KTH is host or partner in several national research infrastructures funded by the Swedish Research Council.
Criteria defining a national infrastructure are that it must:
- enable research of world-class quality and thereby contribute to the development of society;
- be accessible to researchers, industry, and other relevant partners in Sweden, with priority given to scientific quality in case of limited accessibility;
- be of wide national interest, which means that the research infrastructure is used by research groups and researchers from organizations with a long-term planning horizon for their scientific activities;
- have a long-term plan for management, governance, funding, competence building and development.
The following infrastructures are hosted by KTH:
Advanced Gamma Tracking Array (AGATA)
AGATA is a European research project with the aim of developing and building a 4pi gamma-ray spectrometer for use in experiments involving both stable and radioactive ion beams and facilitating the exploration of the structure and functions of atomic nuclei.
A Torroidal LHC ApparatuS (ATLAS)
ATLAS is one of the experiments at the Large Hadron Collider (LHC), a particle accelerator at CERN, the European Organization for Nuclear Research. Its main task is to investigate high energy collisions between elementary particles and using these collisions to try to improve the standard model and discover new physics phenomena.
A Large Ion Collider Experiment (ALICE)
ALICE is a major ion collision experiment, like ATLAS performed in the Large Hadron Collider (LHC) at the CERN particle physics laboratory. The main task is investigation of high energy ion collisions. Over 1,800 physicists, engineers, and technicians from 41 different countries are working together on the ALICE experiment.
Center for X-Rays in Swedish Material Science (CeXS)
The CeXS center at KTH hosts Swedish material science research’s beamline, located at the PETRA III synchrotron in Hamburg. CeXS secures privileged access to this infrastructure for Swedish researchers and also presents the requirements and requests of the Swedish material science research community.
National Genome Infrastructure (NGI)
This research infrastructure, located at SciLifeLab, provides access to technology and computational tools for massive parallel DNA sequencing, genotyping, and associated bioinformatics support.
National Microscopy Infrastructure (NMI)
This research infrastructure provides support for the use of advanced microscopy by research groups in the life sciences. NMI also coordinates national and international knowledge exchange in the fields of microscopy and image analysis.
Partner in national infrastructures
KTH is a partner in the following infrastructures:
National Bioinformatics Infrastructure Sweden
This research infrastructure provides a number of different services and tools, as well as guidelines on bioinformatics for the research community.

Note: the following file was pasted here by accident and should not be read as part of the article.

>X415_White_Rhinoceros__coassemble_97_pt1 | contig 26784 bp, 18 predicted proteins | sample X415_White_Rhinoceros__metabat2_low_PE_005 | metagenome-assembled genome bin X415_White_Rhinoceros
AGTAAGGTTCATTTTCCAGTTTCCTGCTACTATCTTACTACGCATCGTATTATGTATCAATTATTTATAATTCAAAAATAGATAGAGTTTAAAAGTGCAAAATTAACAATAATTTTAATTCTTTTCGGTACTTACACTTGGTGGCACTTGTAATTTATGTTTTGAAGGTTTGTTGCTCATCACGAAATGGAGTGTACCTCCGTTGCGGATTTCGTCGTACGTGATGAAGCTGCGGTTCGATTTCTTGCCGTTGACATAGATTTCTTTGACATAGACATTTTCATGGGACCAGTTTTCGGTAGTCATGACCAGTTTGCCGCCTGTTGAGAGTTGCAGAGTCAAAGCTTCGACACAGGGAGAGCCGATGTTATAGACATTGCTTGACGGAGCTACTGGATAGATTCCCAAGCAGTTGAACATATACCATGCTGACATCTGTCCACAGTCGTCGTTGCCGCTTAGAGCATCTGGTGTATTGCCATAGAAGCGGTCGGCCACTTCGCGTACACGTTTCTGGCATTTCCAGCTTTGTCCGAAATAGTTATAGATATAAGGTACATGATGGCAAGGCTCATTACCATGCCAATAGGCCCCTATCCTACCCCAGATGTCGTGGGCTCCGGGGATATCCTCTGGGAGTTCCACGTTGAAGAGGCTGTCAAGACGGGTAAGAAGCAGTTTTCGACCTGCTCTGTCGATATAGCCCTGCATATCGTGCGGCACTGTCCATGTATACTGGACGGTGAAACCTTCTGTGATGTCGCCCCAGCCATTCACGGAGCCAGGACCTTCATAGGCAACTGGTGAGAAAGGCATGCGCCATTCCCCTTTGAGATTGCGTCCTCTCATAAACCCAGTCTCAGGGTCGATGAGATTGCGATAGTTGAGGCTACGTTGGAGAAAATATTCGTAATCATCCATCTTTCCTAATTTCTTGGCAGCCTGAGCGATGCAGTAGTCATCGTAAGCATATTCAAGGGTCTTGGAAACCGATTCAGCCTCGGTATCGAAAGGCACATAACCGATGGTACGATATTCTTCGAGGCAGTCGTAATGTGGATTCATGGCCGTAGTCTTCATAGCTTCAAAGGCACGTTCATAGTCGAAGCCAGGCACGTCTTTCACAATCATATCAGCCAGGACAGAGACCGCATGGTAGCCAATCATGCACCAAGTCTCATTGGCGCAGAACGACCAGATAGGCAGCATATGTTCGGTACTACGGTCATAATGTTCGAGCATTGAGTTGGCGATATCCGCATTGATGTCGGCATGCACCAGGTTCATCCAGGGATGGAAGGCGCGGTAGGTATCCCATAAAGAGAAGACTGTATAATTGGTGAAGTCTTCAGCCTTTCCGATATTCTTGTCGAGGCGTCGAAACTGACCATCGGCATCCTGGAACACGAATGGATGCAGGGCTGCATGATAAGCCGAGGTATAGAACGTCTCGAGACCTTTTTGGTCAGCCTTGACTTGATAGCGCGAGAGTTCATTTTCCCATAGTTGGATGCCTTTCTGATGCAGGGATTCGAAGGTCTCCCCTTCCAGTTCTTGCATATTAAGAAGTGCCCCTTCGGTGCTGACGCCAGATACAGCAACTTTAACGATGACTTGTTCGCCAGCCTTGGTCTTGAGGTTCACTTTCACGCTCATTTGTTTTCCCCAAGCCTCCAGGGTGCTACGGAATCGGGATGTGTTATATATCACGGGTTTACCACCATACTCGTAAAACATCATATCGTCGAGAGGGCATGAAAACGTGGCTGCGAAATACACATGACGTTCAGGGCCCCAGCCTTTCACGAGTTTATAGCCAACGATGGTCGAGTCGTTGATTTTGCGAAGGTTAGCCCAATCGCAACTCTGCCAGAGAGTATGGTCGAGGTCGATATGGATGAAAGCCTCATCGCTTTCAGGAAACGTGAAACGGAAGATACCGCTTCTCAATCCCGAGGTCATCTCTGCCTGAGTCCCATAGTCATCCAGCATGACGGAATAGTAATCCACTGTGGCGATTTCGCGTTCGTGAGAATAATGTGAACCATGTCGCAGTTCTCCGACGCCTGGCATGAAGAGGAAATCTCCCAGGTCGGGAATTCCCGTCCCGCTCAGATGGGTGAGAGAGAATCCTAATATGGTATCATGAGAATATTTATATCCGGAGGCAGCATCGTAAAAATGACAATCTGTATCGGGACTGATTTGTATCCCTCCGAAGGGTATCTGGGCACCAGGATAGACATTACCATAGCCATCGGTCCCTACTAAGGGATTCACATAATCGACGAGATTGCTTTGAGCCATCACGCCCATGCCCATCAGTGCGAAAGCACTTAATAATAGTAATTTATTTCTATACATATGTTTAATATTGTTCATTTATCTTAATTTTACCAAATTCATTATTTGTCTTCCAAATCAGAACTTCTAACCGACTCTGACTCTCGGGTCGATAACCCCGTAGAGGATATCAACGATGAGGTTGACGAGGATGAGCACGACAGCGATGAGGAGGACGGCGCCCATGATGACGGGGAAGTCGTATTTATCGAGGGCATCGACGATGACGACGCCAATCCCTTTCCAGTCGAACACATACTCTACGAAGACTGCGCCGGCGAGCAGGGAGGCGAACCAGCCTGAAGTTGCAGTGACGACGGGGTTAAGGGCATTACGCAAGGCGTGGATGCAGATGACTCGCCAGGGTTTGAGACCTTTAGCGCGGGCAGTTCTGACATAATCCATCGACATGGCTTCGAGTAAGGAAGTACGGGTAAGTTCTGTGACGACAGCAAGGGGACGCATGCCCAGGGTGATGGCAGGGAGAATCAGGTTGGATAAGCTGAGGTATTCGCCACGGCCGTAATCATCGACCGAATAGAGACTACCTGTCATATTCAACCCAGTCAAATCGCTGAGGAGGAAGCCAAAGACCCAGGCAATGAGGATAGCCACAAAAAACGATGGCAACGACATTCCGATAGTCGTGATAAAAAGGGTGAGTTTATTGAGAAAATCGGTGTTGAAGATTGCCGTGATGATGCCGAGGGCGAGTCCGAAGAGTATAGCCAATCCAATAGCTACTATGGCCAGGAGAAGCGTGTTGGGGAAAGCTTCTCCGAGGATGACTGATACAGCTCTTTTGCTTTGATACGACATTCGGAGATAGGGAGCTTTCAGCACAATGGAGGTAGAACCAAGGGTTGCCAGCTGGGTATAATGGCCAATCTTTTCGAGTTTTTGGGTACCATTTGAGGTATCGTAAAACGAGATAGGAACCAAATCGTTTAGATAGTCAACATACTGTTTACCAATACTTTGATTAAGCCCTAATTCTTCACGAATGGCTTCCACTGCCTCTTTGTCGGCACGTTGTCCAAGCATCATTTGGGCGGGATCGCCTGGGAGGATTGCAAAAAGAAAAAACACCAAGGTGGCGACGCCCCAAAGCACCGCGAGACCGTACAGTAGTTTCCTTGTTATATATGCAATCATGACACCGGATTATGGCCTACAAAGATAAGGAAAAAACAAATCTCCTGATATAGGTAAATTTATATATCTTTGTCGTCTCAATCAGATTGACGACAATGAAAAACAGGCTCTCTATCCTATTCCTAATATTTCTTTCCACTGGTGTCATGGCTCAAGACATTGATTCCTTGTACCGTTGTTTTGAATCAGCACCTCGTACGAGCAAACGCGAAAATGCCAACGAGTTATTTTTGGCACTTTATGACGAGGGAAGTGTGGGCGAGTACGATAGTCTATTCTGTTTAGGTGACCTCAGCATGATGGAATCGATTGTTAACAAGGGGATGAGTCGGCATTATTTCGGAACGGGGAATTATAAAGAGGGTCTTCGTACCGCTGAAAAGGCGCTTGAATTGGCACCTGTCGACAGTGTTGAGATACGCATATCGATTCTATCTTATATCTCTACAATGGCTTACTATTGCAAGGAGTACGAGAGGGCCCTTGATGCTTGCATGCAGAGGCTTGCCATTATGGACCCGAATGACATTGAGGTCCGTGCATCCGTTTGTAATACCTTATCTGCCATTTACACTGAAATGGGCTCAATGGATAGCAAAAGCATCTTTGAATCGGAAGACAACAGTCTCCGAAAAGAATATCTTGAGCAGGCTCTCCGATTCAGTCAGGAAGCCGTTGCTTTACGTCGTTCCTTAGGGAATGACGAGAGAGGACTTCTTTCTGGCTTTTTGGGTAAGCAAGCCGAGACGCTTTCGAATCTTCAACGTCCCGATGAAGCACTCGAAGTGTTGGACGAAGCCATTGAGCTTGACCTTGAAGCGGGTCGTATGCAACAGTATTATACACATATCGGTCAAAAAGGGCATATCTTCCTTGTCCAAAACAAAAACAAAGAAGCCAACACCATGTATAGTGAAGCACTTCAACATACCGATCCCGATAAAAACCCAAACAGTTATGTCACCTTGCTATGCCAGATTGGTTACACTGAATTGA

This research infrastructure provides services within micro and nano fabrication through various partner nodes, of which KTH and RISE are responsible for the Electrum Laboratory in Kista. Other nodes are Chalmers University of Technology and Uppsala University.
Accelerator based Ion Technology Centre
This research infrastructure provides and develops skills in ion beam-based materials analysis and modification. Partners in the infrastructure consortium are Uppsala University, KTH and Linköping University.
Biodiversitey Atlas Sweden (BAS) and Swedish LifeWatch (SLW), SBDI
Following the merger of the previous BAS and SLW, the SBDI now constitutes a common platform for making biodiversity data accessible via powerful analysis and visualization tools. The partners are the Swedish Museum of Natural History, the Swedish University of Agricultural Sciences, the Karolinska Institute, Linnaeus University, Lund University, KTH, Stockholm University, Swedish Meteorological and Hydrological Institute, Umeå University, University of Gothenburg, and Uppsala University.
Swedish National Data Service (SND)
Swedish National Data Service (SND) supports the accessibility, preservation, and re-use of research data and related materials. A network of 40 universities and other research organizations is creating a national infrastructure for open access to research data.
National Language Bank and Swe-Clarin
The National Language Bank is working to build a Swedish e-infrastructure for research in language technologies, linguistics and other fields of research using language data. Its three divisions (Språkbanken Text, Språkbanken Tal, and Språkbanken Sam) jointly cover the main areas of language expression. KTH is responsible for the division Språkbanken Tal.
The Swe-Clarin network, the Swedish node of the European research infrastructure CLARIN ERIC, is linked to the National Language Bank.
Swedish National Infrastructure for Computing (SNIC)
Swedish National Infrastructure for Computing (SNIC) is a national research infrastructure, providing Swedish researchers with large scale resources for computation and storage, as well as user support. SNIC is a consortium of Sweden’s 10 largest research universities, funded by them and by the Swedish Research Council.